Europe’s sociolinguistic unity, or: A typology of European dialect/standard constellations
By Peter Auer

At first sight, the diversity of the dialect-standard constellations found in Europe is enormous and seems to defy any attempt to find a common denominator.
Many believe that the sociolinguistic situation, say, in England, Germany and Italy is fundamentally different and that what is meant by ‚dialect‘ and ‚standard‘ in these countries cannot be compared at all. In this paper, I would like to advocate the opposite position and argue for a uniform description of the European sociolinguistic repertoires. More specifically, my claim is that on a sufficient level of generalisation there is a systematicity behind the superficial heterogeneity which unfolds from a historical perspective.

I will suggest a typology of speech repertoires which distinguishes five sociolinguistic types that also represent a chronological order. The typology aims at the standard-dialect dimension, while multilingual constellations will only be commented on to the degree that exoglossic standard languages enter the repertoire. There have been some previous attempts at more comprehensive typologies valid for all sociolinguistical areas in the world.1 By comparison, the present attempt is a good deal less ambitious since it is restricted to Europe and since it leaves out many multilingual repertoire types; however, it is supplemented by a historical component which is usually absent.

A number of preliminary remarks are necessary. I will use the term ‘dialect’ as a purely relational concept (following, for instance, Coseriu 1980), which means that by definition, without a standard there can be no dialect. (The opposite is a contingent fact and an important generalisation over the European sociolinguistic history.) Also, the term will be used exclusively in order to refer to areal variability within a language (i.e., there is no ‘standard dialect’ of a language according to my usage of the term, but only a standard variety). On the other hand, the term ‘dialect’ will not be restricted to the ‘base dialects’, i.e. the most ancient, rural, conservative dialects, but will be used such as to include regional and urban varieties with a larger geographical reach as well.

More controversial is the term ‘standard‘. Here, it is employed in order to designate a variety of a language (which follows a ‘norm’ or ‘codex’, i.e. ‘standard’ does not designate the norm itself), which is characterised by the following three features: (a) it is orientated to by speakers of more than onevernacular variety (which does not necessarily imply that it is mastered by everybody), (b) is looked upon as an H-variety and used for writing2, and (c) it is subject to at least some codification and/or conscious Ausbau (in the sense of Kloss 1967).3 A standard variety therefore is more than a ‘common variety’ (Gemeinsprache), which only satisfies the first criterion, and more than an H-variety (Hochsprache), which only satisfies the second Europe’s criterion. The third requirement excludes from consideration, for instance, the various H-varieties of Middle High German as used in the medieval literature. But taken alone, it would not be sufficient to define a standard variety either, since there are codifications of dialects as well (for instance, there is a Zürichdeutsche Grammatik in which people look up what Zürichdeutsch dialect should ‘really’ be like, although no Swiss person would think of Zürichdeutsch as a standard variety).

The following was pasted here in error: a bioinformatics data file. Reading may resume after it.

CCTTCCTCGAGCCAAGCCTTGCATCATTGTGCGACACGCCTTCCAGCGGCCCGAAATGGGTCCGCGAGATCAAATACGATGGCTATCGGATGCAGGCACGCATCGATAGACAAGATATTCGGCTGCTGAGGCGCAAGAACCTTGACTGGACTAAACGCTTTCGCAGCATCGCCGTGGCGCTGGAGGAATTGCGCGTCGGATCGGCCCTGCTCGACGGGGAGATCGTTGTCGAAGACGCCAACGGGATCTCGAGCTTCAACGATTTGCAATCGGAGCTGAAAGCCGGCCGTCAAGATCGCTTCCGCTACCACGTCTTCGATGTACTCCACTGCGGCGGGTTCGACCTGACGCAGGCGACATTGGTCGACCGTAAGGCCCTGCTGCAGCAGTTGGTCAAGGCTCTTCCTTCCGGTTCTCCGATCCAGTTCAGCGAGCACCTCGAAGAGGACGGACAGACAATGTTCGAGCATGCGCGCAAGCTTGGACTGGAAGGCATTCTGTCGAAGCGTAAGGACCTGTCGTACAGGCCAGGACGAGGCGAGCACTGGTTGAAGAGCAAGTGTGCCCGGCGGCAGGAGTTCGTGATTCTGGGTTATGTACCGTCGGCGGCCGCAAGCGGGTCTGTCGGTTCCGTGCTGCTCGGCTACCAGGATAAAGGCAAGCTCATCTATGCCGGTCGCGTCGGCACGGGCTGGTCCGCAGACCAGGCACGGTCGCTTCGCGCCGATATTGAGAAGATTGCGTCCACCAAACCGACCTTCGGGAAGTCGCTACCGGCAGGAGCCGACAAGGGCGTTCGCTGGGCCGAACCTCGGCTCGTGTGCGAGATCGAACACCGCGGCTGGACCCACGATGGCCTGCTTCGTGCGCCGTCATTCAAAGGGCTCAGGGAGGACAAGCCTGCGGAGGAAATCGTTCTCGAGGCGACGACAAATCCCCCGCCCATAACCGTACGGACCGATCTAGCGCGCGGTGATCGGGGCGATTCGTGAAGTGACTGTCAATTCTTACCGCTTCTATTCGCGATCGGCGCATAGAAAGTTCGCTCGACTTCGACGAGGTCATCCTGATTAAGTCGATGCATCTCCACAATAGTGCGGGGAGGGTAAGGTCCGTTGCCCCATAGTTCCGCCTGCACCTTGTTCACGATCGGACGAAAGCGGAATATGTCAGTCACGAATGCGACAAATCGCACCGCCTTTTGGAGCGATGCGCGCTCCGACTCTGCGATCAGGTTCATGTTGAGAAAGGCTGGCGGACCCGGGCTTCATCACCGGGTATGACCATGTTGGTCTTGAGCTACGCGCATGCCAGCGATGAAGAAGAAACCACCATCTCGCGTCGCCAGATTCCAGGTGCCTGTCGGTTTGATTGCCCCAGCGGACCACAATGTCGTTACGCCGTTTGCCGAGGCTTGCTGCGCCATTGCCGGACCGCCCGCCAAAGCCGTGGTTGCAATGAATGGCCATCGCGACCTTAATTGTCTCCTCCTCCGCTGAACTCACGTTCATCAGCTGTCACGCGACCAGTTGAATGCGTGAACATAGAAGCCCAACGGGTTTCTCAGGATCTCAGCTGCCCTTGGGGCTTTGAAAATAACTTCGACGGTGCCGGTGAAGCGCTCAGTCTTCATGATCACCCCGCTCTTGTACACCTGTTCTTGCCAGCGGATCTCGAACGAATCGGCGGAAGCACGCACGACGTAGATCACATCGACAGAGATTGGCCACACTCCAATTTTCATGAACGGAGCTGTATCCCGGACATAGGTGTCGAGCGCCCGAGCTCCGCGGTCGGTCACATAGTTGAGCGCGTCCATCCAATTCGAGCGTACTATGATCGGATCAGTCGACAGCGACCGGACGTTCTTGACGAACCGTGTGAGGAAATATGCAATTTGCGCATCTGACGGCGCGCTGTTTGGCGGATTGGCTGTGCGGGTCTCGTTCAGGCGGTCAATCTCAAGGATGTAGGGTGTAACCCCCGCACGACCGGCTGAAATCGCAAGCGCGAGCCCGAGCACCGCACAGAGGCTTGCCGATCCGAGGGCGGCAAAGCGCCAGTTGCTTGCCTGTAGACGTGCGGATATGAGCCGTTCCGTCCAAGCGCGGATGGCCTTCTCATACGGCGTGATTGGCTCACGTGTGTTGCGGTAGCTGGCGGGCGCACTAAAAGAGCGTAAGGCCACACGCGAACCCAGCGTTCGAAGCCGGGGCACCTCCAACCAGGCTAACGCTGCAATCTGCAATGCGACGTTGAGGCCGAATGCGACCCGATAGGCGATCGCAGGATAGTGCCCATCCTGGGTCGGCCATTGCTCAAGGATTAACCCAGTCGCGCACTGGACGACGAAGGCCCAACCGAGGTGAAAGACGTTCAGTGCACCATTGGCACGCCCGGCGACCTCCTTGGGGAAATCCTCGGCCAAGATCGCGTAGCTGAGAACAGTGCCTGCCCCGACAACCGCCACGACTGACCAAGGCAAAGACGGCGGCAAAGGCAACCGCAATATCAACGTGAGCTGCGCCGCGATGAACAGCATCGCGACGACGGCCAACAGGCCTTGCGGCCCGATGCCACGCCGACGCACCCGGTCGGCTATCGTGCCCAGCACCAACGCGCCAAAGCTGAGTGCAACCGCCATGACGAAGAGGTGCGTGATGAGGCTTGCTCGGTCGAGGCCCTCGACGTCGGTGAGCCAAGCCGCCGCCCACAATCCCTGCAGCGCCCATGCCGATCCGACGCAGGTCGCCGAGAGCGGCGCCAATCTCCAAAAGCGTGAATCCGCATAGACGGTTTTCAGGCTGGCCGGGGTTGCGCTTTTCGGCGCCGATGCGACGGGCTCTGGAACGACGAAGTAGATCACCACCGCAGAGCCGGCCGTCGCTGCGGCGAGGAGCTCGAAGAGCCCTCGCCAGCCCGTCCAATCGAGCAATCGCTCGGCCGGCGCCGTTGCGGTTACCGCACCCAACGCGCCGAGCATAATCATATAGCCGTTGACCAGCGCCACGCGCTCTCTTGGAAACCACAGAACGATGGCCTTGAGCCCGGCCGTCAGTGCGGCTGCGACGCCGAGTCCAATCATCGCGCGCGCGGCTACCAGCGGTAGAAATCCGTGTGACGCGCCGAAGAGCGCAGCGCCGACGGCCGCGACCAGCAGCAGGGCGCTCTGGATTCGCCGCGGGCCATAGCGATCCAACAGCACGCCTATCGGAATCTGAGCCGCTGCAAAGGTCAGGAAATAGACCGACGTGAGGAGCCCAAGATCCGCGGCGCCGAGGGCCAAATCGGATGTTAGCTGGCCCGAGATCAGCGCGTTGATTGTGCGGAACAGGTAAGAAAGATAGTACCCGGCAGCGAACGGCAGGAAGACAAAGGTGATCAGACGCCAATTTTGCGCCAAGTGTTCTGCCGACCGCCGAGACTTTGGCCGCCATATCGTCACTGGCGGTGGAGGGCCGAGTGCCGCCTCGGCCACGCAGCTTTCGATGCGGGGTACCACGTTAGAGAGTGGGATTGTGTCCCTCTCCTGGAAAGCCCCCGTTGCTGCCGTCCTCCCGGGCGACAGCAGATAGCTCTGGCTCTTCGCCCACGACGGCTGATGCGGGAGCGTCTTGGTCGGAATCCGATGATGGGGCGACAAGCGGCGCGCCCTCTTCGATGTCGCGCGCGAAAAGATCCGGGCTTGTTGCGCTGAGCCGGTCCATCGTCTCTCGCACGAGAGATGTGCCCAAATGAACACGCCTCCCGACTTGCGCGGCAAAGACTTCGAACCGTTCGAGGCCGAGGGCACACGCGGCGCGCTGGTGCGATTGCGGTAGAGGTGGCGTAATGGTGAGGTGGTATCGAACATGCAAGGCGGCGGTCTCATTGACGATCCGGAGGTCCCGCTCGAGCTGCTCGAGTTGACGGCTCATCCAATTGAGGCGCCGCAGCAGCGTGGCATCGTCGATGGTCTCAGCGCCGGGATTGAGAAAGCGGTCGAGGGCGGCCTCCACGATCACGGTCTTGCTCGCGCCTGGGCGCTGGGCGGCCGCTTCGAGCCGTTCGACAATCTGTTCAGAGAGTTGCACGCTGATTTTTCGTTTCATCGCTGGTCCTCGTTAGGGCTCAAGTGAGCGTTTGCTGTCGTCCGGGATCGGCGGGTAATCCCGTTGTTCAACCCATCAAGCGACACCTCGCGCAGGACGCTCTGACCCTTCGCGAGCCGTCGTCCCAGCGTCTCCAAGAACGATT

My focus will be on the emergence of the endoglossic national standard varieties in Europe in the 2nd millennium A.D. and their relationship to the dialects in their respective geographical area. These standard varieties are closely linked to the emergence of the European nation states; since the codification of a national language has often been looked upon as an important if not an essential step in nation building, the history of the standard variety and its status today usually reflect the way in which nation building has proceeded.

In some areas, there has been a straightforward development from the late Middle Ages to the present day (such as in the prototypical European nation states, e.g. in England or France), in other cases, the process set in much later (as in Romania, Luxembourg, etc.), or was restarted after a period of destandardisation (Ireland, Greece, etc.). Note, however, that not all national standard languages (e.g. those whose emergence is due to a nationalistic ideology) are state languages in Europe.

Some have failed to reach this status and are used as minority languages within one or more European states (such as Standard Basque/Euskara Batua).


Source:
http://fips.igl.uni-freiburg.de/auer/ICLAVE-Leuven-SCHLUSS.pdf